Today many mothers and fathers are clear that we do not want to “stuff” our children with knowledge, that we do not want them to have homework or spend long hours studying through books at school.

We go out with the little ones to natural spaces, the countryside, the sea … hoping that the learning will be more experiential. May the nature you see generate questions and a thirst for learning.

And there we are, lurking, looking for the slightest opportunity to share knowledge and get it into their heads. Often a small child is observing a flower carefully and suddenly an adult (father, mother or educator) approaches, explaining the parts of the flower, or what species it is or the time of year in which it blooms … And we may end to break a unique moment in which that little one was enjoying the experience, perhaps in a semi-meditative state or was remembering something related to the flower … we do not know what was going through his little head.

Respecting these small observations of children without interrupting imparting knowledge or trying to generate an even higher expectation than the one the child already has is paramount. The little ones marvel at their surroundings constantly. Maybe it would be better not to interrupt, because those unique and important moments are fading . Thus, it also ends up losing the ability of human beings to be surprised and admire the environment, art …

Has it ever happened to you that you are amazed at an exuberant landscape of which you do not know any plant name but that invites you to relax and feel happy without more?

And what do you think if another adult arrives and begins to tell you the scientific name of each plant? Or the parts that it has? Well, the magic of the moment breaks, right?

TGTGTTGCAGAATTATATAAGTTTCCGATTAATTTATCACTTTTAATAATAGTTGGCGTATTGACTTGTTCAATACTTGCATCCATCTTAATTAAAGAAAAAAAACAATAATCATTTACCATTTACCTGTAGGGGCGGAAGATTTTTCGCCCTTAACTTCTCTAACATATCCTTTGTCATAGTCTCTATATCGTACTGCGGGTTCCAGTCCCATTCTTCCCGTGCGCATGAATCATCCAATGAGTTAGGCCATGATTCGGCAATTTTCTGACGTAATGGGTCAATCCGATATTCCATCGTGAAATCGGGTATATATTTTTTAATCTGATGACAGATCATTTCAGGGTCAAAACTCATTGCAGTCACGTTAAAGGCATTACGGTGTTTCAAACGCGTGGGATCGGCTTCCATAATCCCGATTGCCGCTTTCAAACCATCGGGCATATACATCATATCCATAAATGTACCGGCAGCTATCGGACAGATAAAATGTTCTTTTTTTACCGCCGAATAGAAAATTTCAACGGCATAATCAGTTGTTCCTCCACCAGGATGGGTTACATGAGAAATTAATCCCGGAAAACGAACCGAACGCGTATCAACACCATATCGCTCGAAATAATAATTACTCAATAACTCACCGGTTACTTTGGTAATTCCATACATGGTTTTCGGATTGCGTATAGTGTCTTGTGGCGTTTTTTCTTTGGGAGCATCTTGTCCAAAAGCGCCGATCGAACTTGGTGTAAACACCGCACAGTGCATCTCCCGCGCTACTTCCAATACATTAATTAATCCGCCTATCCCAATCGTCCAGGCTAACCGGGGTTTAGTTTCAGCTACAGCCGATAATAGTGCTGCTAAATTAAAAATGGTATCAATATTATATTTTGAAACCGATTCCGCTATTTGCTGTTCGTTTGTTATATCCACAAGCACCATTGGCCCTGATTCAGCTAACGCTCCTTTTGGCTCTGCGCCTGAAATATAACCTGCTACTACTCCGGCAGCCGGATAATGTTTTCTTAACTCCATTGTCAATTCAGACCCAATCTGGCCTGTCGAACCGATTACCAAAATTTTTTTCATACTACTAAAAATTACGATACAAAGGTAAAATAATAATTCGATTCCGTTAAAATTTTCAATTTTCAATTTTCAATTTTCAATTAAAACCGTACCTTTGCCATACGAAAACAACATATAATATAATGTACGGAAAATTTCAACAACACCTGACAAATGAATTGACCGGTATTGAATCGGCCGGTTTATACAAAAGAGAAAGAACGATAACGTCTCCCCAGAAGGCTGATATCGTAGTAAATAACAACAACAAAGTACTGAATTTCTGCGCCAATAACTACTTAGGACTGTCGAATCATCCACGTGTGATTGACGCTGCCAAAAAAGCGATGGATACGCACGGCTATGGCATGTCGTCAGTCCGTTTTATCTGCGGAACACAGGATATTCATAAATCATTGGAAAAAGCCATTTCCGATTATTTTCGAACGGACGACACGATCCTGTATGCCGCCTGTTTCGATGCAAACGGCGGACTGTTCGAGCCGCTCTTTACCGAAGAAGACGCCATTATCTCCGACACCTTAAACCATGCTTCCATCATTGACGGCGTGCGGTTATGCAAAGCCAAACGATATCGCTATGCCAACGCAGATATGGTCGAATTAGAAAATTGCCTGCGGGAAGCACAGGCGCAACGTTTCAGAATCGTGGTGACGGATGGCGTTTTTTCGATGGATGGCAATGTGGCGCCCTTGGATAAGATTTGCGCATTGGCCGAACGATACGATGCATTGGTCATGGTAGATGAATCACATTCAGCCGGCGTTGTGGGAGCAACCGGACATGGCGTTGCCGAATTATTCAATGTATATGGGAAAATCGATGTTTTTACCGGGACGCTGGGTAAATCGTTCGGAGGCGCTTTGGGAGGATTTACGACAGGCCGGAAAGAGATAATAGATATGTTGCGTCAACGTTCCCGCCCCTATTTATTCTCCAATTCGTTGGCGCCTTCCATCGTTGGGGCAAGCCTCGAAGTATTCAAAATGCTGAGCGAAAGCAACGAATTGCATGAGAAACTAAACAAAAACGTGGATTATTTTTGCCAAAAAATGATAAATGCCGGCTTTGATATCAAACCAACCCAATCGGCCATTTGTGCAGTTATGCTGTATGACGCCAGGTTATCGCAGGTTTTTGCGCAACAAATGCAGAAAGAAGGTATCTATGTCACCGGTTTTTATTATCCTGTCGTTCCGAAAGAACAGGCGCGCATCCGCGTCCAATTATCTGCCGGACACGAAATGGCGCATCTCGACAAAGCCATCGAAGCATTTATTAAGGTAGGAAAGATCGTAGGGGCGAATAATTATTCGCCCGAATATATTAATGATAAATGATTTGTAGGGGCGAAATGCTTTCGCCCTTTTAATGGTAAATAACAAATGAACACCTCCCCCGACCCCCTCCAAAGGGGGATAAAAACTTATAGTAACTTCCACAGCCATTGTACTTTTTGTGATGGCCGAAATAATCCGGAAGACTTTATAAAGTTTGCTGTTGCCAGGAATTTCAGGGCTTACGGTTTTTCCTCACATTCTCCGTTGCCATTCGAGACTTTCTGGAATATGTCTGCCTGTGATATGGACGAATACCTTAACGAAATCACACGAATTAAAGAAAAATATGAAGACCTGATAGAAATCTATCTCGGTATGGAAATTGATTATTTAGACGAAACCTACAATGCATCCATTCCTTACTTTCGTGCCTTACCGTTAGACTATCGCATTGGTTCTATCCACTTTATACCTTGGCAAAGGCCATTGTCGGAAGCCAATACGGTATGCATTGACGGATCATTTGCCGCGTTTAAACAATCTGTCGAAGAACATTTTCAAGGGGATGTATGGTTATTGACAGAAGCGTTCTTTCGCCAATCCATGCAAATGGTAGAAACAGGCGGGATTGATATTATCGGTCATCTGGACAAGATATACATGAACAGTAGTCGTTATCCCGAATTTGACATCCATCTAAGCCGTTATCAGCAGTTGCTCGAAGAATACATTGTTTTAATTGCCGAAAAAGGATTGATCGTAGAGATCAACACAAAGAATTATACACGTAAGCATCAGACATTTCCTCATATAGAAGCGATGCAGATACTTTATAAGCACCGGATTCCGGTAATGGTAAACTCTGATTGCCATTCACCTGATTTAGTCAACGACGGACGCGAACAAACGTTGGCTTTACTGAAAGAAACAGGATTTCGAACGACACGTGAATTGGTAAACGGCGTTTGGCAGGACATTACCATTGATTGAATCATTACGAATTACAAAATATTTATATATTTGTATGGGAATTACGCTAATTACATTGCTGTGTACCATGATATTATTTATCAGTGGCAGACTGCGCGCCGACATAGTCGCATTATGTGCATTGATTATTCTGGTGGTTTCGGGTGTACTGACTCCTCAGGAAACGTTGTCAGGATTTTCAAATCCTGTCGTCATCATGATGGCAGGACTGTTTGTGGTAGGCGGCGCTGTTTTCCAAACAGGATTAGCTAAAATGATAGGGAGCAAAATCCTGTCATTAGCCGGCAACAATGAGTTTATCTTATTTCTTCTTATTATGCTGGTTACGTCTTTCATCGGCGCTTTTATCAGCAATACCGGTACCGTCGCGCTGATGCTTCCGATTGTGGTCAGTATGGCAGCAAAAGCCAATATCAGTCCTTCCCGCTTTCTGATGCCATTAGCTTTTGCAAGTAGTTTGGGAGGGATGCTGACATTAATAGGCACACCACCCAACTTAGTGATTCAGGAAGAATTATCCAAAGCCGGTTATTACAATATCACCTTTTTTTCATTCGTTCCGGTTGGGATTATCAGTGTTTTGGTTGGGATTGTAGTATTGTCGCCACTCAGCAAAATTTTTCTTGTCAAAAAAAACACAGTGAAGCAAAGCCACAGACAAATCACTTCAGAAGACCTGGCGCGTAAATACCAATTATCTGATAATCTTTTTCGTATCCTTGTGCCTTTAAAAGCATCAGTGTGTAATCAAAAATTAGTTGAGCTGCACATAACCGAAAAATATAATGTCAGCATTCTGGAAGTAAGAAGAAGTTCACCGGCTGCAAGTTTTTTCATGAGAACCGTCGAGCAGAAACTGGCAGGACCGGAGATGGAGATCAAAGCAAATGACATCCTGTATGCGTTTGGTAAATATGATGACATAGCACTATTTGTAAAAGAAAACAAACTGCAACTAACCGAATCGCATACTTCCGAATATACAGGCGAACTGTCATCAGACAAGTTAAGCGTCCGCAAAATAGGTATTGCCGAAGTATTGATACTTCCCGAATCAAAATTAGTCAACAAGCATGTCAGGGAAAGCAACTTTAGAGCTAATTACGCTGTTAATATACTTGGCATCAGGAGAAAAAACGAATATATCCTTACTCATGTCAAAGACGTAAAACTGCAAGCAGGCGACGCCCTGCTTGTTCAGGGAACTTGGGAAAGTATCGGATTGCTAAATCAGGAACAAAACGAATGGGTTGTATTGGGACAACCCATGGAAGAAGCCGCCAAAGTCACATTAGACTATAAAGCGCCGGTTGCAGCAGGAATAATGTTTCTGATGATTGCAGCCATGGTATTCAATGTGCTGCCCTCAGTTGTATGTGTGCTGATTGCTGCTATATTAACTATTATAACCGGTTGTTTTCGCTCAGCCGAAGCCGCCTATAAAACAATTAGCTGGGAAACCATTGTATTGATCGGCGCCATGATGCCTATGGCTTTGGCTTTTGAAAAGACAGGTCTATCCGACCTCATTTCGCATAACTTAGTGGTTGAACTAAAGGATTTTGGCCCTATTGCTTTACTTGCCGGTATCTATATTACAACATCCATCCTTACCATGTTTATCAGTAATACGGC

The same is true of children.

But it is also that children are small and innocent, but not stupid. They realize very well that we are trying to teach them something . They may end up abhorring outings into the wild (or learning itself) if we constantly turn them into “educational outings.”


I think one reason may be that we have internalized the “education-boredom” binomial, something that perhaps comes from our own experience, and we try to take advantage of the most playful occasions to score and teach things in an entertaining way. But learning is fun in itself if the motivation is real and proper .

Another reason is that even if we want to believe it … deep down we think that if we don’t teach children things they will never learn them. But it is not like that. Children are constantly learning. We adults do it too. The experience is not only a great teacher but a generator of concerns . Let the children have many experiences and then support the various concerns that may arise from there. This is how these children will have real learning that will last.

When we talk about the importance of experiential learning, it does not mean that you have to take advantage of any child’s experience to teach him something. It’s not about that. Learning through experience is not the same as taking advantage of experiences to educate or teach. The grammatical difference is subtle but they are very different concepts. In the first, it is the child who observes, who draws conclusions and who directs their learning. In the second, it is the adult who transmits this knowledge (in a linear and unique way, generally).

Of course, I am not saying that an adult should never teach anything. But before teaching we must think about what experience the child is experiencing at that moment. Perhaps it is more important to leave space and time for him to live it and learn from it than not always impose knowledge, even if it is disguised behind an “experience” of the child.

Perhaps, it also occurs to me, we adults could learn from children’s observation skills and cultivate our own, to realize when it is appropriate to share knowledge or ask questions or, better yet, wait for them to ask us.

If we are truly concerned about their learning, I believe that as parents and educators we need to offer stimulating environments, offer them opportunities to stop and observe… and their own curiosity will lead them to chart a learning path.